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Surprised by Suffering: The Role of Pain and Death in The Christian Life
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Surprised by Suffering: The Role of Pain and Death in The Christian Life

3.97 of 5 stars 3.97  ·  rating details  ·  149 ratings  ·  21 reviews
The problem of suffering is often raised by those who question the goodness or the power of God. In this book, newly revised and expanded, R.C. Sproul provides biblical answers to the questions all of us ask about suffering and addresses some of the many unbiblical conclusions that are put forth today. In the end, he shows that suffering is not outside the realm of God's p ...more
Hardcover, 145 pages
Published December 31st 2009 by Reformation Trust Publishing (first published April 1st 1989)
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Keiki Hendrix
Is suffering a vocation, a calling from God? Is death a vocation? What is the purpose of our suffering?

First published in 1988, Surprised by Suffering is a resource every Christian should read sometime in their lives. In this revised and expanded release, a new chapter on Sovereignty adds much to the original version.

Having some friends experiencing a great deal of suffering, I read this book in attempt to find some wisdom to share with them. R. C. Sproul does not disappoint. His teaching in thi
I keep hearing about, and seeing, books that imply(or directly state) that suffering in the life of a Christian is abnormal. Actually, suffering is one of the most normal things in the life of a Christian. That suffering may be physical(persecution, disease, handicap, etc...) or mental(caused by self-denial, struggles to keep focused, slaying of lusts..etc.), but it certainly isn't strange. Peter writes to the Churches, "Dear friends, do not be surprised by the fiery ordeal that is taking place ...more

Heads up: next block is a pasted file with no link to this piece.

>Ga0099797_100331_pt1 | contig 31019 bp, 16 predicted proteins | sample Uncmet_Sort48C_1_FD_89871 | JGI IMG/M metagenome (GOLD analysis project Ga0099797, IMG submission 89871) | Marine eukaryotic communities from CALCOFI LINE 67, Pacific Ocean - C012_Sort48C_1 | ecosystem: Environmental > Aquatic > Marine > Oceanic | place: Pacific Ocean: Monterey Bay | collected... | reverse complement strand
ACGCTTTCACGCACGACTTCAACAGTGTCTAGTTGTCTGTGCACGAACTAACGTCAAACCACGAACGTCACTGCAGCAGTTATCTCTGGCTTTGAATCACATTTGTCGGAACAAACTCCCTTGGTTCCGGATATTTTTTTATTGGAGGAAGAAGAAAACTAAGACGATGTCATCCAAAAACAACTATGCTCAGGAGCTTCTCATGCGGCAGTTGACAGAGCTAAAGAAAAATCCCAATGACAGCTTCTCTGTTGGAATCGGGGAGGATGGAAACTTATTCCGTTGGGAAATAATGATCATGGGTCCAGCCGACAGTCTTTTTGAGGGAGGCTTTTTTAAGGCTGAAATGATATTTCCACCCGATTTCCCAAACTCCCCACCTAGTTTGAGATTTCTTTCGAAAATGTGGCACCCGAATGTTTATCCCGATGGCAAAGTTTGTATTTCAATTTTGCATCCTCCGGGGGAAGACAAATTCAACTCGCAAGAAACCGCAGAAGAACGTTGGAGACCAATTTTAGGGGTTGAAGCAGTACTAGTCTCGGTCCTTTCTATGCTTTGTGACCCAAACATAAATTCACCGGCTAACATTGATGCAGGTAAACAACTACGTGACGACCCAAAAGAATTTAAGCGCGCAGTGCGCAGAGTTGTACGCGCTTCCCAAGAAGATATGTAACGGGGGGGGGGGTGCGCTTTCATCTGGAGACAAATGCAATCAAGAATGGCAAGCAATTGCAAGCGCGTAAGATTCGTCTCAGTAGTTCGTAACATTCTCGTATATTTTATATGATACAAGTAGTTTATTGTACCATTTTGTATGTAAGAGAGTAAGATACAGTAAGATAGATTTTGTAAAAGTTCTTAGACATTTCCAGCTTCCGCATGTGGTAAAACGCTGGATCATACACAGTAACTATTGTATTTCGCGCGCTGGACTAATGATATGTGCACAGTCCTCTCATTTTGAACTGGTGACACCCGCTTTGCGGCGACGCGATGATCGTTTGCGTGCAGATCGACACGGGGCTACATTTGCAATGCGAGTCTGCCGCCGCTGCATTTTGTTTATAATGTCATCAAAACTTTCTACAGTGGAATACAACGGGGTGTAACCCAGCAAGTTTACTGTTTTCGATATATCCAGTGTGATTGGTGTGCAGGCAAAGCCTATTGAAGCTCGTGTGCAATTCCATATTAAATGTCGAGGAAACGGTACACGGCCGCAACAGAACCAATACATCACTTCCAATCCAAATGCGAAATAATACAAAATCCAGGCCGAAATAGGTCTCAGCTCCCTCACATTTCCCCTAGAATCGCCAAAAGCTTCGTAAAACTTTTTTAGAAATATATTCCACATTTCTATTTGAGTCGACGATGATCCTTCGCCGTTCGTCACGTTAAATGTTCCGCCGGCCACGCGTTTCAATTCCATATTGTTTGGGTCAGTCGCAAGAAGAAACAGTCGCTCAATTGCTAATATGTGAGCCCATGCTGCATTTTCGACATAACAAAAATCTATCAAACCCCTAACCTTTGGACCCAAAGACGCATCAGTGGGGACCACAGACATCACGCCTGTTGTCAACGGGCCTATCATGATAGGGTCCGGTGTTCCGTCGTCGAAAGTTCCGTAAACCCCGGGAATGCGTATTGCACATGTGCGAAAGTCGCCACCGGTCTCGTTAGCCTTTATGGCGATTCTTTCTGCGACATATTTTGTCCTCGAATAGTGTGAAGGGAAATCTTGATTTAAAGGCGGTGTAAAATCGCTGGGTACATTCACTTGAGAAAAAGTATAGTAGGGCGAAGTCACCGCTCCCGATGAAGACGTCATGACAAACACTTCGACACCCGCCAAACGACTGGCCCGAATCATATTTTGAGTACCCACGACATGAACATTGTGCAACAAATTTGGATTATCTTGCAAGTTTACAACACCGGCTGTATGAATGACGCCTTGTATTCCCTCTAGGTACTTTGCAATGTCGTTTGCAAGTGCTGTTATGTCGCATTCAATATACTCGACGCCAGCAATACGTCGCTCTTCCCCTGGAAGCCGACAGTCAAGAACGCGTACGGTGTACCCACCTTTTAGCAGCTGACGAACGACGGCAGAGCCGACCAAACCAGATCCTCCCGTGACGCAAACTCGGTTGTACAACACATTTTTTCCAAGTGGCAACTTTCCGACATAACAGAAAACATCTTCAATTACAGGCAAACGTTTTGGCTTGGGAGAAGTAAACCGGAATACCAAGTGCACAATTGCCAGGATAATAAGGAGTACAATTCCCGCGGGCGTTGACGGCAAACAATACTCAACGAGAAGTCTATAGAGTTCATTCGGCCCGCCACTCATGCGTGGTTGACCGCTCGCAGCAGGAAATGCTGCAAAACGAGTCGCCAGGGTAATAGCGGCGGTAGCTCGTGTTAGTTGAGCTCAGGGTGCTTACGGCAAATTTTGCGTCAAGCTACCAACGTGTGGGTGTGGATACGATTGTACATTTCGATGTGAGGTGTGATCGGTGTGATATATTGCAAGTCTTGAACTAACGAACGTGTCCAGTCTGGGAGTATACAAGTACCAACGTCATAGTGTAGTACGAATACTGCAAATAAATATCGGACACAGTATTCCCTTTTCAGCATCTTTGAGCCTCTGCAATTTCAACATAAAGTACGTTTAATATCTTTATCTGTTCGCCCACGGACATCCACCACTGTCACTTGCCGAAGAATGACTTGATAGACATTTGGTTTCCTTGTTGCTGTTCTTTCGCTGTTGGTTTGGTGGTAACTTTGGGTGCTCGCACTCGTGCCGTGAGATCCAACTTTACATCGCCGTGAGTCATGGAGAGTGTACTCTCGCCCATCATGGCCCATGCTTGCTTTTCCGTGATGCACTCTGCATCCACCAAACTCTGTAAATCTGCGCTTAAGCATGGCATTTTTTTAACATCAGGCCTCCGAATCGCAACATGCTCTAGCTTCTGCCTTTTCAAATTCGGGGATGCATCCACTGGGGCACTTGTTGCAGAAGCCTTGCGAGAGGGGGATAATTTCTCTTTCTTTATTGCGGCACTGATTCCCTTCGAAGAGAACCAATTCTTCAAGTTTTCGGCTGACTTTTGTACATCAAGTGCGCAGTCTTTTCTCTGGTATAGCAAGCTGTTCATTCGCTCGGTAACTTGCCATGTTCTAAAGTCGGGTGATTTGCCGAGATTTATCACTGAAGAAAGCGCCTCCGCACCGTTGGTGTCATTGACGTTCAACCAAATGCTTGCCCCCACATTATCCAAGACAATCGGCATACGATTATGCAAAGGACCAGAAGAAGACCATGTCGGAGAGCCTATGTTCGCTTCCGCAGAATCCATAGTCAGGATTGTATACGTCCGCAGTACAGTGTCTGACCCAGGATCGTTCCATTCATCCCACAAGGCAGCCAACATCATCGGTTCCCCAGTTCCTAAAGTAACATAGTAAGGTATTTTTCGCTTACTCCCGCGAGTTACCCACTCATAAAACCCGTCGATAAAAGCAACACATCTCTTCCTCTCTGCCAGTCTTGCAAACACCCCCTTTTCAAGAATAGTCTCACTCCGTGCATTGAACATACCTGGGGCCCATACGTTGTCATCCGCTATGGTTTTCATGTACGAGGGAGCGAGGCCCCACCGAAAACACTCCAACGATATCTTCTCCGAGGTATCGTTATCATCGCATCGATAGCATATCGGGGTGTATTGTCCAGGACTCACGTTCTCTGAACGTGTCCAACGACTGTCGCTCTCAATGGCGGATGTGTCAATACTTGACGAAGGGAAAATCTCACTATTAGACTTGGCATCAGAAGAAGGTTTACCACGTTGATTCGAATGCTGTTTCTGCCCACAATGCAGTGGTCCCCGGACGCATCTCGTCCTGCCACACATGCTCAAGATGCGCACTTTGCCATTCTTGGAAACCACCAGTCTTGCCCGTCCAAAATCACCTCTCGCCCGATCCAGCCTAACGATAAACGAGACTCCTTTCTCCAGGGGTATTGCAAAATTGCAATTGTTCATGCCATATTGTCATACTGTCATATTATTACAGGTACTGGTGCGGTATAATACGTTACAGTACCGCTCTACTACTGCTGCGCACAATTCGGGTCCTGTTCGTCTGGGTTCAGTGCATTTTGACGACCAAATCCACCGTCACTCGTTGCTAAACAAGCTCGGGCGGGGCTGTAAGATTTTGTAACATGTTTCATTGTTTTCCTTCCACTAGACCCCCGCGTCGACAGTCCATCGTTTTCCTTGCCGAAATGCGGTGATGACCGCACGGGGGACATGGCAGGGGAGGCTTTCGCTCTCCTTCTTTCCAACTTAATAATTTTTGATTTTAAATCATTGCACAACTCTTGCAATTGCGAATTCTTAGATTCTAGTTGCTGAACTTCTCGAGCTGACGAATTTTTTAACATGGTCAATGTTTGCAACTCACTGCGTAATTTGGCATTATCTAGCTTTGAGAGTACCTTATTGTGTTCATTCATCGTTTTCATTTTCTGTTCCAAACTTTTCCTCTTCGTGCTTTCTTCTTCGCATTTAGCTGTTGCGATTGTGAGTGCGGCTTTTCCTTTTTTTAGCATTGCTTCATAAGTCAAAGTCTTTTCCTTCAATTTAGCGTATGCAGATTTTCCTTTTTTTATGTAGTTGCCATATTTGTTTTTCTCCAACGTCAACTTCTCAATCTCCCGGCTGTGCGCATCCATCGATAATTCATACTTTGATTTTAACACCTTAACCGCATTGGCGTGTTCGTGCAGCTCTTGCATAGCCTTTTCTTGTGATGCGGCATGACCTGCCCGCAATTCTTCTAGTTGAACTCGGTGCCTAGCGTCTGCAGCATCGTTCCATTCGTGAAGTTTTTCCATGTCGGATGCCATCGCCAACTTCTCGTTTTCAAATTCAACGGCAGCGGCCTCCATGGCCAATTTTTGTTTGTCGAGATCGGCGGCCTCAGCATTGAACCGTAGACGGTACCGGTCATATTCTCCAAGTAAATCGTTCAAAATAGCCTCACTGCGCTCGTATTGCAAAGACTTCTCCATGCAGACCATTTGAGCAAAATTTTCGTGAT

My first R.C Sproul book and I forgot to mention that this won't be the first and last of his book that I will read. He opened my heart to dig deeper throught the corners of my faith. He planted in my eyes the very vision and future glory that every child of God is waiting for.

This book is very particular about suffering and every questions you can have about it, heaven and hell, pain and death, life after death even the real score about where the animals will go, if a communication with a dead
Jeff McCormack
Overall, a very pleasant book. Read it in hope of relieving some of my grief over the past 10 months. It helped a little. Had some good practical information.

I kind of got bummed at chapter nine when he got off track, as is common in conservative and especially Reformed circles, from the proper Jewish view of death, and the intermediate state. He totally dropped the ball in calling the intermediate state (also called Paradise in the NT) as the presence of our souls in heaven awaiting the resurre
It was okay.

Good, not great. Nothing particularly problematic. A few times the exegesis was questionable, but generally it wasn't in regards to anything core. It felt like it had less to do with dealing with suffering and how a Christian should handle it, and more just about how Jesus is Lord and we are going to Heaven. The bulk of it is spent on discussing the resurrection (in detail), Heaven, eternal life, and stuff like that which is relevant to the topic of suffering, but largely secondary i
Patricia C Robbins
Our God is Faithful

God is great and awesome, worthy of our praise. Our present sufferings will never compare to the future glories that God will share with us. We need the Lord's discernment to see the world as it truly is. He is more than able to keep that which we have committed to Him. Go ahead, He will never forsake His own.
Luis Branco
It is a great book, short, but with enough information to convey what it purposed to. Sproul has been always a fabulous theologian to understand. I would highlight the discussion on euthanasia as a very important subject that required more substantial material on this topic addressing it in a theological, philosophical and ethical perspective.
Tania Moraga
i was very curious for trying to understand the point of view of the author. then he made thefirst mistake, wich was trying to mark differences between christian religions when he compare catholic and other denomination religion. after he comitted this mistake i lose interest.
John Carroll
Very readable. Very biblical. Addresses with clarity the perennial question of why believers in God suffer. This has become a resource for my Sunday School class on the subject of Suffering and Contentment.